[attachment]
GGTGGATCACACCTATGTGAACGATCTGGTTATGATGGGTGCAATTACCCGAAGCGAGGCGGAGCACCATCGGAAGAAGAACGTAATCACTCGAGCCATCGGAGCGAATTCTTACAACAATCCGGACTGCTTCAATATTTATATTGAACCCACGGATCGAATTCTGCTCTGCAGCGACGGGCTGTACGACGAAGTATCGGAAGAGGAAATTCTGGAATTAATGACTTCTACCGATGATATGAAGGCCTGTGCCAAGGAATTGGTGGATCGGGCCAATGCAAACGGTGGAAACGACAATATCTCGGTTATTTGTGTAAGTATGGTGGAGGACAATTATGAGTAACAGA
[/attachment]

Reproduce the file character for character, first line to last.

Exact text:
GGTGGATCACACCTATGTGAACGATCTGGTTATGATGGGTGCAATTACCCGAAGCGAGGCGGAGCACCATCGGAAGAAGAACGTAATCACTCGAGCCATCGGAGCGAATTCTTACAACAATCCGGACTGCTTCAATATTTATATTGAACCCACGGATCGAATTCTGCTCTGCAGCGACGGGCTGTACGACGAAGTATCGGAAGAGGAAATTCTGGAATTAATGACTTCTACCGATGATATGAAGGCCTGTGCCAAGGAATTGGTGGATCGGGCCAATGCAAACGGTGGAAACGACAATATCTCGGTTATTTGTGTAAGTATGGTGGAGGACAATTATGAGTAACAGA